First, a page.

It is somewhat discomforting, then, that there is considerably deeper scientific understanding of the impacts humans have on the climate system than of the effects of climate change on human activity.
The Arab Spring showed that higher bread prices made it easier to mobilize mass resistance to governing regimes. Picture from Tahrir square in Egypt. Photo: Aschevogel / Creative Commons / Flickr
Monday 30 January The Government of South Sudan says establishing the proposed hybrid courts would undermine the peace process. Tuesday 31 January Clashes reported between government forces and the SPLA (IO) around Malakal, Upper Nile State. Wednesday 1February Clashes between government and rebel forces in the town of Wau Shilluk, Upper Nile State have forced… Read more »
What we know about how great power wars start should make us terrified of President Trump.
I don’t sleep at night, because of Donald Trump. This is unusual. I wasn’t kept awake at night by George W. Bush or Bill Clinton. Nor do I lose sleep over hot-blooded authoritarians such as Vladimir Putin, Kim Jong Un or Turkey’s Erdogan.
Donald Trump. Pete Linforth / CC 0 Public Domain / Pixabay
Why? The reason I’m being kept awake – for the first time in my life – by, and am terrified of, a democratically elected politician is simple: given that wars between superpowers are often caused by unpredictability and miscalculation, the danger of nuclear war will most likely increase significantly under President Trump.
At this point many, perhaps particularly on the left, will object that Hillary Clinton would have posed a greater threat to world peace than Trump. She would have taken a hard line with Russia; probably boosted NATO forces in Europe; imposed a no-fly zone over Syria; and been hawkish in the Middle East. As Trump’s election campaign, Russian propagandists, and far left-wing critics of Clinton were prone to claim, Clinton’s foreign policy would have started World War III. Nonetheless, I wouldn’t have lost much sleep over a President Hillary Clinton, but Trump’s presidency scares me to death.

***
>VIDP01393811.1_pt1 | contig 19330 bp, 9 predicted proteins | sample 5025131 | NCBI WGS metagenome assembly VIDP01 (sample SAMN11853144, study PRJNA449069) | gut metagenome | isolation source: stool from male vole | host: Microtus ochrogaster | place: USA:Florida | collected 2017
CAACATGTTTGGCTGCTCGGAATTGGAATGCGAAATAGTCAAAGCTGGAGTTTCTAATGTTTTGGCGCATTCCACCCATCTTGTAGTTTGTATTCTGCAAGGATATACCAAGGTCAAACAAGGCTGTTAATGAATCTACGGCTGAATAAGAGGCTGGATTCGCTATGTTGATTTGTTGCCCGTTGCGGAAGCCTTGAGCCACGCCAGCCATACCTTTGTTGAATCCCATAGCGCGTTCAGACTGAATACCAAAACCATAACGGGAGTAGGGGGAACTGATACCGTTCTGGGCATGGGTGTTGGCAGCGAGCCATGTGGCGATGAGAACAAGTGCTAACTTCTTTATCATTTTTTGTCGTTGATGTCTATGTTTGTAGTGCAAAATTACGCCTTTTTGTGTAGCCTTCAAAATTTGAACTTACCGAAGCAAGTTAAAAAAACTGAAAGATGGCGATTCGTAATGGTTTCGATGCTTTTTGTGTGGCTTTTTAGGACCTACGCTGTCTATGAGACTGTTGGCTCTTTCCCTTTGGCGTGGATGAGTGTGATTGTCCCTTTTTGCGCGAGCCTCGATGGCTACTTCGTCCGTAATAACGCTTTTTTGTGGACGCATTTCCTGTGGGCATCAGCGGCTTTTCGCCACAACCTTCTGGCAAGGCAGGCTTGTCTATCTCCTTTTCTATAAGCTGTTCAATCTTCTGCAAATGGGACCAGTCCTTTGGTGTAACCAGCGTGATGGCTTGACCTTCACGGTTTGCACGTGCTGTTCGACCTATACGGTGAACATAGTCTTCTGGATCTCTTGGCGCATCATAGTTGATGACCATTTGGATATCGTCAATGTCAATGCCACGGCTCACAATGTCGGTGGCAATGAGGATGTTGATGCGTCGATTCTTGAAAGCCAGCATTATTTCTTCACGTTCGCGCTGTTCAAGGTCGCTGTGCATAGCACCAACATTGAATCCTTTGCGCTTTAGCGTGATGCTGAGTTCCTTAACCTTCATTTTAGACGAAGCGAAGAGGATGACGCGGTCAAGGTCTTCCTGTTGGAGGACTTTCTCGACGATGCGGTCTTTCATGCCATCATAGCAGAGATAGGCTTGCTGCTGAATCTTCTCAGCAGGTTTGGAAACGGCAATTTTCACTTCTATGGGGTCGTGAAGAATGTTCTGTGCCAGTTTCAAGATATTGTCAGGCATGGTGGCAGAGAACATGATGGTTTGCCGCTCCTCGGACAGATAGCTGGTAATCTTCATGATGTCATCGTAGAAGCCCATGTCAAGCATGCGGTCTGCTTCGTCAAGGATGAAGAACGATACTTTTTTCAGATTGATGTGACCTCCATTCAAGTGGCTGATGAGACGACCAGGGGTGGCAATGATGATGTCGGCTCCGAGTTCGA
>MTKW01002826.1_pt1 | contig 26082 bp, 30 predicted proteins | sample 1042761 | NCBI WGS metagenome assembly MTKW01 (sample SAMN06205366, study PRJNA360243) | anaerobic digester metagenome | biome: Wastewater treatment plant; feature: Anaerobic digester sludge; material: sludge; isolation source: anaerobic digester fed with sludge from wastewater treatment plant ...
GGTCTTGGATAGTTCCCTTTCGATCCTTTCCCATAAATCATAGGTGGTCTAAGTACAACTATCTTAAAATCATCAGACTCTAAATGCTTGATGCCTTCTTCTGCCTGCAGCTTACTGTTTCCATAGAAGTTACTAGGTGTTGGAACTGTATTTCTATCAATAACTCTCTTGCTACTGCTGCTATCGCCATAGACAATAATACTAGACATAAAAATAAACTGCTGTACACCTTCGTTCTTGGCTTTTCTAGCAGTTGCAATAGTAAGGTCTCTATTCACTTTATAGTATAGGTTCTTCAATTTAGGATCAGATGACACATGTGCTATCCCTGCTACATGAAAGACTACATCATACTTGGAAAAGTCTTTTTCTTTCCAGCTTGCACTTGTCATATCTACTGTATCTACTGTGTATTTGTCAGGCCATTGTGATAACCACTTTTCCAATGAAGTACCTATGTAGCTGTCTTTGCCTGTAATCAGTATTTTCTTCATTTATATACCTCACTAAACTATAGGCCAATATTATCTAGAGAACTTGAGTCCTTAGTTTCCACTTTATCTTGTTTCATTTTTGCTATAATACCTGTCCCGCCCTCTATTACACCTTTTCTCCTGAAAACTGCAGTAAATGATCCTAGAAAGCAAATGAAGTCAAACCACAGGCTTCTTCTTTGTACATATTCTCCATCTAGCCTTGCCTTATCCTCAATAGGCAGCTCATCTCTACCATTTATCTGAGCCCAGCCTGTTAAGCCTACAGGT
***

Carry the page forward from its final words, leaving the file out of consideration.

Security Dialogue is a scholarly journal devoted to thinking clearly, systematically, and critically about world politics and the conditions that facilitate security and peace. Freedom and truth are core values of both the academic project and of democracy: we believe that constant, reflexive dialogue is the only viable path towards peace, equality, and justice within… Read more »
Welcome to the new blog for Security Dialogue. Security Dialogue aims to combine cutting-edge advances in theory with new empirical findings across a range of fields relevant to the study of security. The journal is edited at the Peace Research Institute Oslo (PRIO). To stay up to date on new posts, you can follow us on… Read more »
Monday 23 January The New York Times: “Quandary in South Sudan: Should It Lose Its Hard-Won Independence?” Tuesday 24 January South Sudan’s ambassador to Ethiopia dismissed reports that relations are strained between the two countries after President Salva Kiir visited Egypt and met with President Abdel Fattah el-Sisi earlier this month. A senior SPLA (IO)… Read more »
Many people are afraid of what faces us with Donald Trump as president. Nonetheless, I recommend keeping a cool head.
My area of research should be useful for analyzing and understanding politics, namely political philosophy. This is the branch of philosophy that investigates political ideas and attempts to put them in context.
Donald Trump. Photo: Ninian Reid / CCBY 2.0 /Flickr
The political philosopher asks questions such as the following, related to our communal life:
- Where are we going and where do we come from?
- What is most important?
- What are the boundaries of politics?
- What is the role of laws and of the state?
- What is the value of a human life?
- And who in a society should have the greatest decision-making power?